Candidates with polished resumes or Candidates without resumes BUT has experience....

Recruiter 1: "I cant present this - this resume is garbage. This is a very good client of mine and I cant afford to screw up!".

Recruiter 2: "Even though his resume is garbage, he does know your competitors and he does belong to xyz association and he does deal directly with your client's competitors and he is eager to talk to your client. What more do you want?"

You don't know how many times I ran into this situation when trying to perform recruiter splits. Why do recruiters / HR professionals think that a resume is the end result to any successful search. I was once told that a paper resume only counts to approximately 10% - 15% of the entire recruiting process. The rest (75% - 80%) is based upon the interview, body language, personality and enthusiasm of the candidate. His direct knowledge of the industry is also what is important in order to be successful at the job. Especially for sales candidates, shouldn't recruiters and HR professionals examine and assess the 'book of business' a candidate can bring to an existing client? A candidate that has 20 years of sales experience working for a competitor firm that wants to leave can be a critical find for the recruiter. The wealth of knowledge, contacts, relationships that he can bring to the competitor is almost priceless in a situation like this. Hopefully, when a recruiter makes this find (maybe through direct headhunting/sourcing), the experienced recruiter is not going to ask the candidate for a polished,up to date resume. (Im assuming the candidate would not have one).

The fact that we live in an age where non-compete do not hold up in a court of law makes this a position in favor for the candidate, not the existing company. Most candidates that recruiters find through direct sourcing do not have polished resumes. In fact, if the candidate has any kind of experience and has built his career based upon one company, he might not have a resume at all. Should we then throw out all of these candidates and look for candidates with 'polished' resumes? I think not!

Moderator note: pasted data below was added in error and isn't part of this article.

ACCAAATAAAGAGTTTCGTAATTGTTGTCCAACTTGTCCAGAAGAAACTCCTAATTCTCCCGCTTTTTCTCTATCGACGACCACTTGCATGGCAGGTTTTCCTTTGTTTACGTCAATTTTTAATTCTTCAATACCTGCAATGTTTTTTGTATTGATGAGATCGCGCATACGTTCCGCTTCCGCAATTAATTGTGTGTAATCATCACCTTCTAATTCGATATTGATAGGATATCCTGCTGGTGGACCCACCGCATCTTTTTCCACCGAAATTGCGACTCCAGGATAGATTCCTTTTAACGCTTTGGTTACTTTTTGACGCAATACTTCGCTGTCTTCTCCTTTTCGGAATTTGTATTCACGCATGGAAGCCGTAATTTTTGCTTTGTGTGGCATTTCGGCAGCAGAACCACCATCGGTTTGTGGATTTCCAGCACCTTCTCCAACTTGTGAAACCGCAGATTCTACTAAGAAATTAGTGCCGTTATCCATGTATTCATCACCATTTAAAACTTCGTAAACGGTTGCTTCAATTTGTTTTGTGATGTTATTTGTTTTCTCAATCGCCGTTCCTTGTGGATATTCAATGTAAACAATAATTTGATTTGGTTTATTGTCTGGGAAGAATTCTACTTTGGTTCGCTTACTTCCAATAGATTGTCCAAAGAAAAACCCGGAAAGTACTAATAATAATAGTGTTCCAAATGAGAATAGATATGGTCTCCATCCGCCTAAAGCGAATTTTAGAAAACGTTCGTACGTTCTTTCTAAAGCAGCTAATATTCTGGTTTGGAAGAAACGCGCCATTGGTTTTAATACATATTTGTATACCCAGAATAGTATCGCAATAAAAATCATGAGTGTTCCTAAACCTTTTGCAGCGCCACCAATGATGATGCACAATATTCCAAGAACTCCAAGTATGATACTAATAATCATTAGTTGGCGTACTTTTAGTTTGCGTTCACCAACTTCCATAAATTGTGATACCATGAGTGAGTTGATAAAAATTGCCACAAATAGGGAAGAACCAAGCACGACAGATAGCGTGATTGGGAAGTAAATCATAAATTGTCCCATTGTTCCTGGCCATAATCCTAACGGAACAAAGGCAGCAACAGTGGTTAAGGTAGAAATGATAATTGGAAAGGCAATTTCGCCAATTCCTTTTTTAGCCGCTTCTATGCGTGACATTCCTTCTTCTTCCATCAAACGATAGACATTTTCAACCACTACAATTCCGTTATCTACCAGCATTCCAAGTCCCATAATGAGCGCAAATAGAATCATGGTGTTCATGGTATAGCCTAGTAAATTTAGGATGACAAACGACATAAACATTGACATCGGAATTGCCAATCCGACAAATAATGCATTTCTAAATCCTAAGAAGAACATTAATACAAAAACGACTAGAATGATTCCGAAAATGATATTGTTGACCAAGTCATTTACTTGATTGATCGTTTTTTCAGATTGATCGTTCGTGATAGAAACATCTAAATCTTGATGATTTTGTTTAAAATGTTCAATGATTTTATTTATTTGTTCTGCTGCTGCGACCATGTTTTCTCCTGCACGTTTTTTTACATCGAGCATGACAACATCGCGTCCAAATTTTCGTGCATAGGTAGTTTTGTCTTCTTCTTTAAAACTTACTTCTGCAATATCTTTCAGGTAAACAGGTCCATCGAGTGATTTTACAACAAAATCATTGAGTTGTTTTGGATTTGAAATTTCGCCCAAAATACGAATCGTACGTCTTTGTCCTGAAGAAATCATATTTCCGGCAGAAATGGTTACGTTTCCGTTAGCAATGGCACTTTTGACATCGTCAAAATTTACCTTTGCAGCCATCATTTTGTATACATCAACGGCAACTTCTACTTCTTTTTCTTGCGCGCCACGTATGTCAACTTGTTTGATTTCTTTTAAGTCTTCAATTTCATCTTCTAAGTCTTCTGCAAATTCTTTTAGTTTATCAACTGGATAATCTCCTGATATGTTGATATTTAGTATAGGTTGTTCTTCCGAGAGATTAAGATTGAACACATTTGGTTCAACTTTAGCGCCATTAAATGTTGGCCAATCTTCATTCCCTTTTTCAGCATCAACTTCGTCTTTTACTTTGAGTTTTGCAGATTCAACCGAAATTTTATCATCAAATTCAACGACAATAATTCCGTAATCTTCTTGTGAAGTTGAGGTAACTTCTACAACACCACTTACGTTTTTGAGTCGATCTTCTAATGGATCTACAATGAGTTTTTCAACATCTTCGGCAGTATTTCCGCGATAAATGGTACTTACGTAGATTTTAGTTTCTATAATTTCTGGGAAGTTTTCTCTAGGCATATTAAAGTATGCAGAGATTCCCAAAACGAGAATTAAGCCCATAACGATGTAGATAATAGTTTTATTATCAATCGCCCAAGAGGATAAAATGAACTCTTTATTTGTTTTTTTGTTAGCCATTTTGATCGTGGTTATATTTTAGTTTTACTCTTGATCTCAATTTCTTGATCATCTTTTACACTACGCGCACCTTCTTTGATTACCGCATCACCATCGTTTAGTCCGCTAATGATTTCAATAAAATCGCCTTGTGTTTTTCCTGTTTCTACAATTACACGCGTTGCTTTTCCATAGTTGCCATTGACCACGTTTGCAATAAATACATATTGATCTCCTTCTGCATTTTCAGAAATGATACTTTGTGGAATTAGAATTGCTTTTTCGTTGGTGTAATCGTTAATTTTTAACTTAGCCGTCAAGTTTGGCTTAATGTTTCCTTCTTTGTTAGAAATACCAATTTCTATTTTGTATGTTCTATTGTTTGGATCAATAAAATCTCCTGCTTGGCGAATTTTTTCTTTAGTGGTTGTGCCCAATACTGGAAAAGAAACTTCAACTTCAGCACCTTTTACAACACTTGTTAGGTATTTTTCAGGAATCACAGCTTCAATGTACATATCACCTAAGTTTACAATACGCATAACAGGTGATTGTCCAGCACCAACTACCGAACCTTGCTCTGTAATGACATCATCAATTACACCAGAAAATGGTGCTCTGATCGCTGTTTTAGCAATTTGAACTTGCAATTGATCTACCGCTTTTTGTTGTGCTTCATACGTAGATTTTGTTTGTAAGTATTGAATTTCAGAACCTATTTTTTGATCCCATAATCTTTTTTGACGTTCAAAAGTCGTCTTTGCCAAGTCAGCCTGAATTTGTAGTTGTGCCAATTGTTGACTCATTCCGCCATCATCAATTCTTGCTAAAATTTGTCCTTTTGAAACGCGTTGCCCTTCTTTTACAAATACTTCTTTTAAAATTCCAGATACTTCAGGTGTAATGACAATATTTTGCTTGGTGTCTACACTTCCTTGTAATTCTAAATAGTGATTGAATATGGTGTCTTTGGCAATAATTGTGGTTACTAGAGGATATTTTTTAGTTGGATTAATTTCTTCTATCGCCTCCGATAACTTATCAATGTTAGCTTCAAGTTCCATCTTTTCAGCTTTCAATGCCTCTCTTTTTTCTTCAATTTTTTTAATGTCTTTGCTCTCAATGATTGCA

Views: 102

Tags: direct, headhunting, resume, sourcing

Comment by Sandra McCartt on August 23, 2010 at 9:39pm
No we should not throw them out. In my opinion it is part of our job to help them put together a polished resume. If one wants to fly on an airplane, one cannot just walk up to the gate, hand the attendant some money and get on the plane. One has to have a ticket. A resume is simply a ticket to get on the plane.

Companies are turning down good candidates because of poorly written resumes, typos and sloppy presentation. If a sales candidate can not prepare at least a decent resume, how can he/she begin to put together a well written sales proposal?

And by the by in many states a non compete that is reasonable in time and distance may stand up. Even if it does not companies are filing breech of contract suits on a daily basis that take lots of money, time and emotional drain to fight. In most cases the hiring company does not want to put themselves in a position to defend or have a new employee defending a lengthy breech suit so will not offer to a candidate who has a non compete contract with a competitor.
Comment by Brian Pho on August 23, 2010 at 10:09pm
@Sandra - Most non-compete go for non-solicitating of current existing accounts. We all know that there are ways around a non-compete. The sales candidate just cannot call upon existing clients that he deals with. However, this does not stop the candidate from putting out a press release to market himself and let the existing clients know he has switched in order for the existing clients to contact him.
Comment by Sandra McCartt on August 23, 2010 at 10:37pm
If you believe that will work and companies will not and can not take action have at it. If that person sends his press release direct to one of the clients in any form it is solicitation. The way many of them are written if the client did contact him he would be advised that the client would need to be handled by another sales rep. The other side of that equation is the integrity of the candidate in regard to honoring a non compete/non solicitation contract rather than looking for a way to get around it. Most companies do have a non soliciation of current clients so when someone interviews telling the new one that they can "get around" their non compete the hiring manager will often say, "If he would not honor his current non compete why would i want to expose my own client list to him if he would do the same thing to my company in the future.